Take them out of their 'holder' and spread them out on a piece of cardboard that sits in the engine bay near you. Its not worth it to always be twisting and finagling the things in the factory holder (ie: take the feeler gauges out of thier switch-bladey thing.)

3) every single one of my valves was .003" to .006 inches wider than spec. All of them, intake and exhaust. This is a 140k mile engine where I think the valves have never been adjusted before.

4) The engine noise/ticking was never bad. And it might be a bit 'nicer' now, but neither the dealer nor my wife ever complained about the noise. (I can find a noise on any engine that I think suspicious, but since the wife has no mechanical aptitude, I tell myself "If she doesn't hear anything funny, then nothing needs fixed" :)

(the dealer mentioned this service at 100k, and wanted $350 to do it on top of a timing belt job...this was 2 years ago...I should have paid them...and demanded numbers :)

5) Engine was making ok power and getting 18-21mpgs (unloaded) before. I kinda wonder what I'll get now that every valve is opening .005" more than it was before :)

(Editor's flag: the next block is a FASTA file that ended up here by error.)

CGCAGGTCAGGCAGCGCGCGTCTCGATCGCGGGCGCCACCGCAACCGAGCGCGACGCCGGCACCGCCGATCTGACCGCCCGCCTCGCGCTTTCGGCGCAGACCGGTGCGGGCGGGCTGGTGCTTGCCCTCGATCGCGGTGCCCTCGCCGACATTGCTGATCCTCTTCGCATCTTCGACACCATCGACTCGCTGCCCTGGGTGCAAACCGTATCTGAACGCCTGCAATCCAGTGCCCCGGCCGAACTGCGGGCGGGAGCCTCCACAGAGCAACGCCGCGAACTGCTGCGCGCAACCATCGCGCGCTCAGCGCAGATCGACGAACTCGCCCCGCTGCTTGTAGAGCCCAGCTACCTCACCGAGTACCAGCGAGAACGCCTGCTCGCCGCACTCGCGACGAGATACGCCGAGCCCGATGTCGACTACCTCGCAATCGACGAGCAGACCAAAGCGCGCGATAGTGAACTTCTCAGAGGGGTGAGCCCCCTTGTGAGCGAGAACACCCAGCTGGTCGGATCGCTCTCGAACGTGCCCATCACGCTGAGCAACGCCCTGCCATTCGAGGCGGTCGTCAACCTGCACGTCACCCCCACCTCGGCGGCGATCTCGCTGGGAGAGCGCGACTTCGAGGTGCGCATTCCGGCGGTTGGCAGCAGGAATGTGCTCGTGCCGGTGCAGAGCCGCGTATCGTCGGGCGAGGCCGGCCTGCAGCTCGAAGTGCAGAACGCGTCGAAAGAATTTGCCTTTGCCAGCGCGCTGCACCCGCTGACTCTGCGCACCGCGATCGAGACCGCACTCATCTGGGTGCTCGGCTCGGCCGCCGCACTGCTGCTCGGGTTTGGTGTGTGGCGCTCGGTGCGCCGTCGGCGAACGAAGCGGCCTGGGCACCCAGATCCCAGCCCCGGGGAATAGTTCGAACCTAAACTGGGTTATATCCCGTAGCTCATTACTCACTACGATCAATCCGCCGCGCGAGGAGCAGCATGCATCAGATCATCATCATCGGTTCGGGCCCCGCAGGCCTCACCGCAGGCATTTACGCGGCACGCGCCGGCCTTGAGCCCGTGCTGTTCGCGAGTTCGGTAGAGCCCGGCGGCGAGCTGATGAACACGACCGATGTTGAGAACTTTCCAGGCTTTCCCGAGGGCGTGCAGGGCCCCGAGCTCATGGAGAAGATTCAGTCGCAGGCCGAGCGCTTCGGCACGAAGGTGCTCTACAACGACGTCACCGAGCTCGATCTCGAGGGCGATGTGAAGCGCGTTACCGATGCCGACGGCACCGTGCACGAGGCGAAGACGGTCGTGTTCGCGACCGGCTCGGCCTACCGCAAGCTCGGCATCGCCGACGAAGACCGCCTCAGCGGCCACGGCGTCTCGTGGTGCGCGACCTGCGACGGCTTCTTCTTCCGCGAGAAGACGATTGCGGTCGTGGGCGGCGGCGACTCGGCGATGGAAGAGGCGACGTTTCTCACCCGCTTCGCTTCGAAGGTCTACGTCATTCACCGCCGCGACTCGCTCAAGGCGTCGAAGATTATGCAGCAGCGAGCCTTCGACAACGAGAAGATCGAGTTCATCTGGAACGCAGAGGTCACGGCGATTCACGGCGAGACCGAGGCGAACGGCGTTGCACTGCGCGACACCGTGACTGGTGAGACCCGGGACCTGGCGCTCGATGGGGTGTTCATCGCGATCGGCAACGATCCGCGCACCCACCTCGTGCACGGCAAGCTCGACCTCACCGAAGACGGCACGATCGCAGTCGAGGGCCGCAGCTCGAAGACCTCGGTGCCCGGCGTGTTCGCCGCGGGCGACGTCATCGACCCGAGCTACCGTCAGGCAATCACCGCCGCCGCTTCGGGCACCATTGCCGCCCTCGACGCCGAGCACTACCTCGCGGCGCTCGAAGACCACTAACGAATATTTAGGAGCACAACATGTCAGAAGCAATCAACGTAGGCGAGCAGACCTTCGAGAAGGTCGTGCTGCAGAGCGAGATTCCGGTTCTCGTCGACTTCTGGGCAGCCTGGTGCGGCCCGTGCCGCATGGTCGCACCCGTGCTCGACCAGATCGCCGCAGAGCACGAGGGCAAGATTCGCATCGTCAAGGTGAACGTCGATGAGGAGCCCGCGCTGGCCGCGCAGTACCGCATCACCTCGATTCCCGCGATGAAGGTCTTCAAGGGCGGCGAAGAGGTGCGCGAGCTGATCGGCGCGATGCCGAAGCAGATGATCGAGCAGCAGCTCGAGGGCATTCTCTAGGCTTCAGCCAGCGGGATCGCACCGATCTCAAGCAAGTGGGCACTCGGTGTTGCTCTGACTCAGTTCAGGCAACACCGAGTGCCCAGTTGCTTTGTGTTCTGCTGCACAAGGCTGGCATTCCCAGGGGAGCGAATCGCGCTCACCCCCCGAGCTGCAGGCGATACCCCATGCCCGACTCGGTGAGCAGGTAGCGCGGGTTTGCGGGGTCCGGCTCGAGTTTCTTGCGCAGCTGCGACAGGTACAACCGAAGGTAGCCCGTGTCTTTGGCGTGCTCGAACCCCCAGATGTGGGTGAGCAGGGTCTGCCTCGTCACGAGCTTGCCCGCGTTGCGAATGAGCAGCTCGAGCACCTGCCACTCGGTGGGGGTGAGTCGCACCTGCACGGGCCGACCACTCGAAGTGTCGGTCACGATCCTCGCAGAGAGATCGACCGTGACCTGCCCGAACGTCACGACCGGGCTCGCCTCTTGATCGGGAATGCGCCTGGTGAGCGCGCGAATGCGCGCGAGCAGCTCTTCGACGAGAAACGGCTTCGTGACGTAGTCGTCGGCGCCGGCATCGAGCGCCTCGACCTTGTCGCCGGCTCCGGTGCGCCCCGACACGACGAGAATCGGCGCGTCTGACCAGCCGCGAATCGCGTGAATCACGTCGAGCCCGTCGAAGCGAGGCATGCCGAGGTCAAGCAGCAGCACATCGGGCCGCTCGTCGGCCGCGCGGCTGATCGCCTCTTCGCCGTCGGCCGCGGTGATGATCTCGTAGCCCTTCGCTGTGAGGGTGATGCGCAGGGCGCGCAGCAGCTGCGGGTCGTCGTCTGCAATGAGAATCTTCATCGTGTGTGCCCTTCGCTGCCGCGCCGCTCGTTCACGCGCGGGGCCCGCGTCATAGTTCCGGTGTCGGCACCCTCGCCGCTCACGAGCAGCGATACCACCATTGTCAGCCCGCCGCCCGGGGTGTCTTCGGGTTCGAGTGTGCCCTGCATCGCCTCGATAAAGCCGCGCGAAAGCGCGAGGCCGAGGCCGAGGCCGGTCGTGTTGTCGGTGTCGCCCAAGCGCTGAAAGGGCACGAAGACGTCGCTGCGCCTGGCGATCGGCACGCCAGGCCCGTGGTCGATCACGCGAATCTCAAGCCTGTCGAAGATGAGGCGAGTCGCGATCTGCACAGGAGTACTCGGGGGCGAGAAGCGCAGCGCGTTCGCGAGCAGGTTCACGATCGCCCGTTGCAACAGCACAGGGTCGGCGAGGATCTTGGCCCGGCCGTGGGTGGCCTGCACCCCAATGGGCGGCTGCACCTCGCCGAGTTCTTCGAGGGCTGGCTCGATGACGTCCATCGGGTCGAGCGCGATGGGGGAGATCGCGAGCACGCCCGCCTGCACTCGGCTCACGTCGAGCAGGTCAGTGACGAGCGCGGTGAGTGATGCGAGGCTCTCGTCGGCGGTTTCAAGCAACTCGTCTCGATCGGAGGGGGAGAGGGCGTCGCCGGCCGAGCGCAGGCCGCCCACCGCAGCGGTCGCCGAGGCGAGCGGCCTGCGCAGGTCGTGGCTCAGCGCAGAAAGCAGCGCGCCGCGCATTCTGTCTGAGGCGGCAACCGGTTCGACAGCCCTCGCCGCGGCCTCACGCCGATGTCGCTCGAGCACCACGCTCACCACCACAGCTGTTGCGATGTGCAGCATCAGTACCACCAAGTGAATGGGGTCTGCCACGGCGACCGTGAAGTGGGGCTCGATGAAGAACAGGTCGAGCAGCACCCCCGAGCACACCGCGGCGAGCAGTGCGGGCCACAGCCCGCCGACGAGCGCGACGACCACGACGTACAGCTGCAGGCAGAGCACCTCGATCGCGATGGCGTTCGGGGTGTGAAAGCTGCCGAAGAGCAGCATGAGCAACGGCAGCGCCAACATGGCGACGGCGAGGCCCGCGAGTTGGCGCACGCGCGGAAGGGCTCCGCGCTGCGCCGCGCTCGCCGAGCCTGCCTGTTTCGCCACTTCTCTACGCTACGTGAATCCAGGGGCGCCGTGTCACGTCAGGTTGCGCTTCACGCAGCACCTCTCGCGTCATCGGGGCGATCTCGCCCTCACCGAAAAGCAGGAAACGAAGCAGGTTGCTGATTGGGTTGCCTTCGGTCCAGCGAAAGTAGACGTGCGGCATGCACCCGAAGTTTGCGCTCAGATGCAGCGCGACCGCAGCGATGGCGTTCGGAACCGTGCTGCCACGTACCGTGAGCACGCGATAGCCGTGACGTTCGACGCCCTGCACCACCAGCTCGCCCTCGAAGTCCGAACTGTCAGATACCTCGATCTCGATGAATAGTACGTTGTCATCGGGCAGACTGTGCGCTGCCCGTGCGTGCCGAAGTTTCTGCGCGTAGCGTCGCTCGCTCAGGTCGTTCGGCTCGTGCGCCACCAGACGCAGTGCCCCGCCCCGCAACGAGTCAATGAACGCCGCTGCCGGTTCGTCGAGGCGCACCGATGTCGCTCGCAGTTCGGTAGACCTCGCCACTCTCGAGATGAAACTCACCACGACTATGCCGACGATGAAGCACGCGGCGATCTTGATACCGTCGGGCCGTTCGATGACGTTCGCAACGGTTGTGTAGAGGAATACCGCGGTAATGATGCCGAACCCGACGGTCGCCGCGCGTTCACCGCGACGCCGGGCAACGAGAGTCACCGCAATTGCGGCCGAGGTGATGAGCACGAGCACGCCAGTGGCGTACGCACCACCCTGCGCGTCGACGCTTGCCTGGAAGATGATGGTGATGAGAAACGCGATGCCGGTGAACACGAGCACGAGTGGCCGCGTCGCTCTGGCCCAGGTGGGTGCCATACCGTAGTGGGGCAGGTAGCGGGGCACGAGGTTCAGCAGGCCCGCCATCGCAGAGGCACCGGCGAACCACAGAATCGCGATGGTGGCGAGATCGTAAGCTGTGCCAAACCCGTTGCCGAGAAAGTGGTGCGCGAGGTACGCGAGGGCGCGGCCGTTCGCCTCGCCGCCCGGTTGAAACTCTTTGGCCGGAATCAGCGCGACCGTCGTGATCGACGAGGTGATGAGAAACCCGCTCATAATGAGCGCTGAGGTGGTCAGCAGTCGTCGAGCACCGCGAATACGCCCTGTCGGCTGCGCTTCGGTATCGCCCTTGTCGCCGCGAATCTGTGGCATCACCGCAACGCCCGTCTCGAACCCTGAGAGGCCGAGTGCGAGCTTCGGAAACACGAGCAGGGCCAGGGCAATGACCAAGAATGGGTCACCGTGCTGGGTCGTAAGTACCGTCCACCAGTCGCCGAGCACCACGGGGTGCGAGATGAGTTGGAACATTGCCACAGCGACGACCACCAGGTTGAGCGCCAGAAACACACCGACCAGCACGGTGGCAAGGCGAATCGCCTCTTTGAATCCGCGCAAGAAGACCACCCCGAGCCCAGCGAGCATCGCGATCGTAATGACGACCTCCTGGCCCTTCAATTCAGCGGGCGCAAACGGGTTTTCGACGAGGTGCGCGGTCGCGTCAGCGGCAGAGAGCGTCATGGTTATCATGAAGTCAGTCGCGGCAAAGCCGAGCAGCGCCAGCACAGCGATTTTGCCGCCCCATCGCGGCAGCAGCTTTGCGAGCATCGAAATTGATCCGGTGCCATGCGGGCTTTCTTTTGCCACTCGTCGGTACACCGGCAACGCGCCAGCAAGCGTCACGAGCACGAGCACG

6) Every Honda V6 from 200x(?) to today(?) is the J35. So millions of Odysseys, Pilots, MDX, Accord V6s and others are running around with this motor...that needs its valves adjusted... I dont know of anyone that has actually done this (except a small % that throw their Honda at a dealer and give them a blank check to keep it running...) How many other Honda V6s are running around with misadjusted valves ?

7) take Extra time on the re-assembly - it will now be hours/days since you disassembled the top ends to get in there. make sure you use a light, feel around the back and sides, account for every screw. Last time I had the cover off, I left the front O2 sensors disconnected - that CEL takes a few cycles to reset.

8) the rear valve cover just SUCKS. be prepared to just stretch the wires to get the cover out (and then back in again). new gaskets and Hondabond have already been discussed. Hopefully this should help by oil consumption/loss issues.